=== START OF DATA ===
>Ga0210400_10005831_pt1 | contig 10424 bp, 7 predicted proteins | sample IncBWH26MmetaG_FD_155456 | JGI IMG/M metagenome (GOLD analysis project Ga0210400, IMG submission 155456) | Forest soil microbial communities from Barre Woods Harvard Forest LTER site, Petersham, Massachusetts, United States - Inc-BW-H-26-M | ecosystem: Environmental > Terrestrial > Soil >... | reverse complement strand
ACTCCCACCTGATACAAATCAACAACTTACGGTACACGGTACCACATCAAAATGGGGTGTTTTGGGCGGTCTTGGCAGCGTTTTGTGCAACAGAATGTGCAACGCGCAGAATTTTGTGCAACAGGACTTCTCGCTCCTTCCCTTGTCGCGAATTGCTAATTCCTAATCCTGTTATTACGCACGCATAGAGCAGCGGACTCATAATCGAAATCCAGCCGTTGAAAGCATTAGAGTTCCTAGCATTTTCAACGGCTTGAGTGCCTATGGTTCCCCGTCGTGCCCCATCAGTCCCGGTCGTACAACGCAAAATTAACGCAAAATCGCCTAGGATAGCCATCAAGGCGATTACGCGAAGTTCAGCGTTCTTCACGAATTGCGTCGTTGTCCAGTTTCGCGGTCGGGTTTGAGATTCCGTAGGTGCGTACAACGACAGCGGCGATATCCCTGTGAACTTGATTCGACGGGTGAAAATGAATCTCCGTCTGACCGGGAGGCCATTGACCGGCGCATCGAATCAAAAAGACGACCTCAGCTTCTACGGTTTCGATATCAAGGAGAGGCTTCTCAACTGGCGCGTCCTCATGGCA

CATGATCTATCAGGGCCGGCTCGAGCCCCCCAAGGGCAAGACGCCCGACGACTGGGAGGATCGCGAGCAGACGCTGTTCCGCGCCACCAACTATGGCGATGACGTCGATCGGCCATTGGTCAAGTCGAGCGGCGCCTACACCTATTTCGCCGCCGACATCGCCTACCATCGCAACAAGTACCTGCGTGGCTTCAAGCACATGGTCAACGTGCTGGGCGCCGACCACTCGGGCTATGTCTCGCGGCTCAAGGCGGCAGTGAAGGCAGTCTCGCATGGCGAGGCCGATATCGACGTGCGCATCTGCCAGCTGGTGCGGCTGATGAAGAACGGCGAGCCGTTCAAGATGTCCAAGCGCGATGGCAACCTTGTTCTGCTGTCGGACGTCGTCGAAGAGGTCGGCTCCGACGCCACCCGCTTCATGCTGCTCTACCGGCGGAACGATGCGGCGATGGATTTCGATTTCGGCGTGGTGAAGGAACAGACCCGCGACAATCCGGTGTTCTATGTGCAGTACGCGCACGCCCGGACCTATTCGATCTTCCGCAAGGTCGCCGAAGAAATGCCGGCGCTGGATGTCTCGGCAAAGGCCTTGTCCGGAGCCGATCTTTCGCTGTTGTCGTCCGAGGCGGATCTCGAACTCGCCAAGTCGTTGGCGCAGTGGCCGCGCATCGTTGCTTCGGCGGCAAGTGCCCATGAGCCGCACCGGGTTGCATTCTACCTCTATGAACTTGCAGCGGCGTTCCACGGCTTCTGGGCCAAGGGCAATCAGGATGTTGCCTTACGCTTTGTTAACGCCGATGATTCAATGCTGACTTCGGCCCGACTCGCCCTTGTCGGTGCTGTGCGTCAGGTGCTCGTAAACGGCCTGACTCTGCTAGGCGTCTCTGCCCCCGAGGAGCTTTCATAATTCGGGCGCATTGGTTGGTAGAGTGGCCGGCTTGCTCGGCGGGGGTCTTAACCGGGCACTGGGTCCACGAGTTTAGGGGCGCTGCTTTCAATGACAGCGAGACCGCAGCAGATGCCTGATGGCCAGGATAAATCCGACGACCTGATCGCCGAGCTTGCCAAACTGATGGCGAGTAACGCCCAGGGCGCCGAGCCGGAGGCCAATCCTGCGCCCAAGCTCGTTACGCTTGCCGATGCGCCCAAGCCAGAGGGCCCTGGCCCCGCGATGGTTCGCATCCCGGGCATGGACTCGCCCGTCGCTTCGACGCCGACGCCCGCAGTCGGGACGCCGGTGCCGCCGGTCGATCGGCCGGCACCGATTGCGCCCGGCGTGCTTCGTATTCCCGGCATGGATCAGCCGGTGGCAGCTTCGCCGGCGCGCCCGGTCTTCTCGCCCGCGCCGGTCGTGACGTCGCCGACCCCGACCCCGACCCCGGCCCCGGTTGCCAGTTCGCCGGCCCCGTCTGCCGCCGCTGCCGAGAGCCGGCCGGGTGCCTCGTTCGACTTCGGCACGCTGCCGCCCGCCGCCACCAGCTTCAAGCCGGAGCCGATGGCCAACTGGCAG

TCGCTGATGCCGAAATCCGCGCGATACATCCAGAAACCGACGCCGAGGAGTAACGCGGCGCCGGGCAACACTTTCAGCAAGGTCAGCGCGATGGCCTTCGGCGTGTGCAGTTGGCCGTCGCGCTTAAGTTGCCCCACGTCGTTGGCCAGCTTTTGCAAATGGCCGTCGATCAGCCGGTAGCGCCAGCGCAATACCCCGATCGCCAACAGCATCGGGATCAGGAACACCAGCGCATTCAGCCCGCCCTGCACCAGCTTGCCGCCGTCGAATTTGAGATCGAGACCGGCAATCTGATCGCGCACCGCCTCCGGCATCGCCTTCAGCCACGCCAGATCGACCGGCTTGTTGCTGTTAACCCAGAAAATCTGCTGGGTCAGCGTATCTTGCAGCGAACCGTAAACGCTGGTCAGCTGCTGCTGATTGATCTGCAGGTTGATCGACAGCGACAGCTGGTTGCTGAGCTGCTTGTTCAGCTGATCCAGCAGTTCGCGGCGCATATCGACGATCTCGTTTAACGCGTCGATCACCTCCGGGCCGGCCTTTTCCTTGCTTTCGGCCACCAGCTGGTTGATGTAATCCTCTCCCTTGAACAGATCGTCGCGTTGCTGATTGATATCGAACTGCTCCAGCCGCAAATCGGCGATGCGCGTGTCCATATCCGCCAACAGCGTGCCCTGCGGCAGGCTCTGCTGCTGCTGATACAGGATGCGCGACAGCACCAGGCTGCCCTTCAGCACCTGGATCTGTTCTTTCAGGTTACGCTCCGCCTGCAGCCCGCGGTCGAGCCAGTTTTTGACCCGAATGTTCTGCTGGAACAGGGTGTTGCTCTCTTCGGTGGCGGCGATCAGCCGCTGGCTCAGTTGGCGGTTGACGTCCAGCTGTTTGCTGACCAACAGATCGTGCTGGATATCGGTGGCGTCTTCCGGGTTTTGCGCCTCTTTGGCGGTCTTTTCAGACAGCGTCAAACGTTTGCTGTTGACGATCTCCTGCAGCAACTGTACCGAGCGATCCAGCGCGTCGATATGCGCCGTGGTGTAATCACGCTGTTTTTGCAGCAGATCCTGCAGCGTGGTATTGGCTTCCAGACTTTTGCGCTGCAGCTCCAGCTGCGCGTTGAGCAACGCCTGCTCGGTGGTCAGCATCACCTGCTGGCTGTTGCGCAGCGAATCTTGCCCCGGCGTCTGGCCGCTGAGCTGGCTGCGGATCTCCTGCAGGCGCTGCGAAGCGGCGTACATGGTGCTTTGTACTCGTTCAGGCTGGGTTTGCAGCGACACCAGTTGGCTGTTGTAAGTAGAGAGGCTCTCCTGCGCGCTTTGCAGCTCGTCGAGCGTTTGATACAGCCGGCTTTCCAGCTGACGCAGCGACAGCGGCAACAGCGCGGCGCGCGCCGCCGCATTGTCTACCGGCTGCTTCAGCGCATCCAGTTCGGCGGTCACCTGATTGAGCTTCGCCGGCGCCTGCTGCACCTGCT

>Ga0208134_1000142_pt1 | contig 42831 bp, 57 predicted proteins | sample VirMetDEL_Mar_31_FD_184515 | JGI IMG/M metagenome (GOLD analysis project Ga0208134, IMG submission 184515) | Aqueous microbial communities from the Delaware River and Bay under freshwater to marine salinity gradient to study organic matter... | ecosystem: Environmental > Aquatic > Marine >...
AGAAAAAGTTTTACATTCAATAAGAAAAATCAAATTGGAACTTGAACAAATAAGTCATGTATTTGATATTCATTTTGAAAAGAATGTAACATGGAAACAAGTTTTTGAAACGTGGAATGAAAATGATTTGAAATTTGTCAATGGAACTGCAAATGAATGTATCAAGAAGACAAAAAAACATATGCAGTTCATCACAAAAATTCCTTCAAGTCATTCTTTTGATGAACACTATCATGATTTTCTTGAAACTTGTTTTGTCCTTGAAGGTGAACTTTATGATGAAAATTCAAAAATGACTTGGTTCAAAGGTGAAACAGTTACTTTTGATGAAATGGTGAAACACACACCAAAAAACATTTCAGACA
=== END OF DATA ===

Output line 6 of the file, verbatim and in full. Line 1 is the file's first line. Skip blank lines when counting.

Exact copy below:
AGAAAAAGTTTTACATTCAATAAGAAAAATCAAATTGGAACTTGAACAAATAAGTCATGTATTTGATATTCATTTTGAAAAGAATGTAACATGGAAACAAGTTTTTGAAACGTGGAATGAAAATGATTTGAAATTTGTCAATGGAACTGCAAATGAATGTATCAAGAAGACAAAAAAACATATGCAGTTCATCACAAAAATTCCTTCAAGTCATTCTTTTGATGAACACTATCATGATTTTCTTGAAACTTGTTTTGTCCTTGAAGGTGAACTTTATGATGAAAATTCAAAAATGACTTGGTTCAAAGGTGAAACAGTTACTTTTGATGAAATGGTGAAACACACACCAAAAAACATTTCAGACA